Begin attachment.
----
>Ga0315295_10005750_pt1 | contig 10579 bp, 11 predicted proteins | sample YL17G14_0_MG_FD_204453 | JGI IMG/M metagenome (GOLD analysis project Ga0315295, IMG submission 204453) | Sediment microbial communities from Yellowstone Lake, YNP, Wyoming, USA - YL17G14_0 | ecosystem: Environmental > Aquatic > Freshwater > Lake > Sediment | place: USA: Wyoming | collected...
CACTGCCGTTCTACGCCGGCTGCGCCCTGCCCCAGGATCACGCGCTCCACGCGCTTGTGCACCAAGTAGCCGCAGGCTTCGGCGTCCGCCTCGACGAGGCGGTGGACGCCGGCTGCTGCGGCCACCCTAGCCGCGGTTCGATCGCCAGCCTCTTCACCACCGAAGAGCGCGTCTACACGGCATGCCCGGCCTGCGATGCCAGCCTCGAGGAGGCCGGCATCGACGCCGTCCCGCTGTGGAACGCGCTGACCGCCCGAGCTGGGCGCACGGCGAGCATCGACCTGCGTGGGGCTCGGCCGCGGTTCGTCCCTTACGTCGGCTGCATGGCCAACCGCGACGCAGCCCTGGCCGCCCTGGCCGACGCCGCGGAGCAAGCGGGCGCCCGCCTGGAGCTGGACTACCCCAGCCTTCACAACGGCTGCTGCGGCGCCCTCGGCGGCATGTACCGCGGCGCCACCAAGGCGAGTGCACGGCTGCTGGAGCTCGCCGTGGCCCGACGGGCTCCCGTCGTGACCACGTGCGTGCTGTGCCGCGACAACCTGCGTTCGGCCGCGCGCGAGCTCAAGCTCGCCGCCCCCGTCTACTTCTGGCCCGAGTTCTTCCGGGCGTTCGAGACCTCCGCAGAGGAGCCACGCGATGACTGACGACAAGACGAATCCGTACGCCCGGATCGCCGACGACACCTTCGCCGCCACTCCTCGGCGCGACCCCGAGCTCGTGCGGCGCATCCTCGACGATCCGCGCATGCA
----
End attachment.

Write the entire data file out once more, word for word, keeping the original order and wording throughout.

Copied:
>Ga0315295_10005750_pt1 | contig 10579 bp, 11 predicted proteins | sample YL17G14_0_MG_FD_204453 | JGI IMG/M metagenome (GOLD analysis project Ga0315295, IMG submission 204453) | Sediment microbial communities from Yellowstone Lake, YNP, Wyoming, USA - YL17G14_0 | ecosystem: Environmental > Aquatic > Freshwater > Lake > Sediment | place: USA: Wyoming | collected...
CACTGCCGTTCTACGCCGGCTGCGCCCTGCCCCAGGATCACGCGCTCCACGCGCTTGTGCACCAAGTAGCCGCAGGCTTCGGCGTCCGCCTCGACGAGGCGGTGGACGCCGGCTGCTGCGGCCACCCTAGCCGCGGTTCGATCGCCAGCCTCTTCACCACCGAAGAGCGCGTCTACACGGCATGCCCGGCCTGCGATGCCAGCCTCGAGGAGGCCGGCATCGACGCCGTCCCGCTGTGGAACGCGCTGACCGCCCGAGCTGGGCGCACGGCGAGCATCGACCTGCGTGGGGCTCGGCCGCGGTTCGTCCCTTACGTCGGCTGCATGGCCAACCGCGACGCAGCCCTGGCCGCCCTGGCCGACGCCGCGGAGCAAGCGGGCGCCCGCCTGGAGCTGGACTACCCCAGCCTTCACAACGGCTGCTGCGGCGCCCTCGGCGGCATGTACCGCGGCGCCACCAAGGCGAGTGCACGGCTGCTGGAGCTCGCCGTGGCCCGACGGGCTCCCGTCGTGACCACGTGCGTGCTGTGCCGCGACAACCTGCGTTCGGCCGCGCGCGAGCTCAAGCTCGCCGCCCCCGTCTACTTCTGGCCCGAGTTCTTCCGGGCGTTCGAGACCTCCGCAGAGGAGCCACGCGATGACTGACGACAAGACGAATCCGTACGCCCGGATCGCCGACGACACCTTCGCCGCCACTCCTCGGCGCGACCCCGAGCTCGTGCGGCGCATCCTCGACGATCCGCGCATGCA